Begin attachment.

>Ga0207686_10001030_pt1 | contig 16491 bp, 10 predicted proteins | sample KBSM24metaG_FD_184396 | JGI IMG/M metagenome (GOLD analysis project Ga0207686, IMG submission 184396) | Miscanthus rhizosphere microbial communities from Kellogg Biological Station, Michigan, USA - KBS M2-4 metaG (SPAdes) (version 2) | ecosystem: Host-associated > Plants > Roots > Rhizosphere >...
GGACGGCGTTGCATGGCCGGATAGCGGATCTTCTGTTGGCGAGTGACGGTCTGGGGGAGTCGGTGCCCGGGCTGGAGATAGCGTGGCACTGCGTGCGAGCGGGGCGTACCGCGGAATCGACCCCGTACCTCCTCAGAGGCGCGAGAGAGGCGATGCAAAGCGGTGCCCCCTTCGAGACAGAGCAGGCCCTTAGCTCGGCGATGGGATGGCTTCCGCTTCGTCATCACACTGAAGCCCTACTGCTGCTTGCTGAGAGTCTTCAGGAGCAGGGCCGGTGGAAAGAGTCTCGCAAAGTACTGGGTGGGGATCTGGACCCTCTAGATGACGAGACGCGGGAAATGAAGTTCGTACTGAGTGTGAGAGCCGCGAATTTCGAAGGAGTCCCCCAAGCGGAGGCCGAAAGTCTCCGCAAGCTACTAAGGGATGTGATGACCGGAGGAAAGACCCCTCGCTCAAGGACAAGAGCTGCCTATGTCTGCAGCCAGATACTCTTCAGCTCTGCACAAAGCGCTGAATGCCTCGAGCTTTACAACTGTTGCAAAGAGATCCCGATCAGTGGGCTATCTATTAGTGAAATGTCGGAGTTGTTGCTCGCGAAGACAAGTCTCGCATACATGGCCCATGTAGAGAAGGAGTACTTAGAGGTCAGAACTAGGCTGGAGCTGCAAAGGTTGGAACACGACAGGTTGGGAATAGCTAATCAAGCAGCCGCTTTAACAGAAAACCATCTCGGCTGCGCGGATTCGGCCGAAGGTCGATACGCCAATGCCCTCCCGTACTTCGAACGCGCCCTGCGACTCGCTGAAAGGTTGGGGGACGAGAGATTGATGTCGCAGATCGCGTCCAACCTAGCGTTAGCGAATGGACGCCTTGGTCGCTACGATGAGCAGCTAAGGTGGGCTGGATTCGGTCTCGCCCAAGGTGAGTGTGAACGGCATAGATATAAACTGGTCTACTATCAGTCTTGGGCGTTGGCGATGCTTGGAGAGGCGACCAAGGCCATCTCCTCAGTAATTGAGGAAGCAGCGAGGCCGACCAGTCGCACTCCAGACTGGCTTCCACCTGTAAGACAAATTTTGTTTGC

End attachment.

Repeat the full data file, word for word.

>Ga0207686_10001030_pt1 | contig 16491 bp, 10 predicted proteins | sample KBSM24metaG_FD_184396 | JGI IMG/M metagenome (GOLD analysis project Ga0207686, IMG submission 184396) | Miscanthus rhizosphere microbial communities from Kellogg Biological Station, Michigan, USA - KBS M2-4 metaG (SPAdes) (version 2) | ecosystem: Host-associated > Plants > Roots > Rhizosphere >...
GGACGGCGTTGCATGGCCGGATAGCGGATCTTCTGTTGGCGAGTGACGGTCTGGGGGAGTCGGTGCCCGGGCTGGAGATAGCGTGGCACTGCGTGCGAGCGGGGCGTACCGCGGAATCGACCCCGTACCTCCTCAGAGGCGCGAGAGAGGCGATGCAAAGCGGTGCCCCCTTCGAGACAGAGCAGGCCCTTAGCTCGGCGATGGGATGGCTTCCGCTTCGTCATCACACTGAAGCCCTACTGCTGCTTGCTGAGAGTCTTCAGGAGCAGGGCCGGTGGAAAGAGTCTCGCAAAGTACTGGGTGGGGATCTGGACCCTCTAGATGACGAGACGCGGGAAATGAAGTTCGTACTGAGTGTGAGAGCCGCGAATTTCGAAGGAGTCCCCCAAGCGGAGGCCGAAAGTCTCCGCAAGCTACTAAGGGATGTGATGACCGGAGGAAAGACCCCTCGCTCAAGGACAAGAGCTGCCTATGTCTGCAGCCAGATACTCTTCAGCTCTGCACAAAGCGCTGAATGCCTCGAGCTTTACAACTGTTGCAAAGAGATCCCGATCAGTGGGCTATCTATTAGTGAAATGTCGGAGTTGTTGCTCGCGAAGACAAGTCTCGCATACATGGCCCATGTAGAGAAGGAGTACTTAGAGGTCAGAACTAGGCTGGAGCTGCAAAGGTTGGAACACGACAGGTTGGGAATAGCTAATCAAGCAGCCGCTTTAACAGAAAACCATCTCGGCTGCGCGGATTCGGCCGAAGGTCGATACGCCAATGCCCTCCCGTACTTCGAACGCGCCCTGCGACTCGCTGAAAGGTTGGGGGACGAGAGATTGATGTCGCAGATCGCGTCCAACCTAGCGTTAGCGAATGGACGCCTTGGTCGCTACGATGAGCAGCTAAGGTGGGCTGGATTCGGTCTCGCCCAAGGTGAGTGTGAACGGCATAGATATAAACTGGTCTACTATCAGTCTTGGGCGTTGGCGATGCTTGGAGAGGCGACCAAGGCCATCTCCTCAGTAATTGAGGAAGCAGCGAGGCCGACCAGTCGCACTCCAGACTGGCTTCCACCTGTAAGACAAATTTTGTTTGC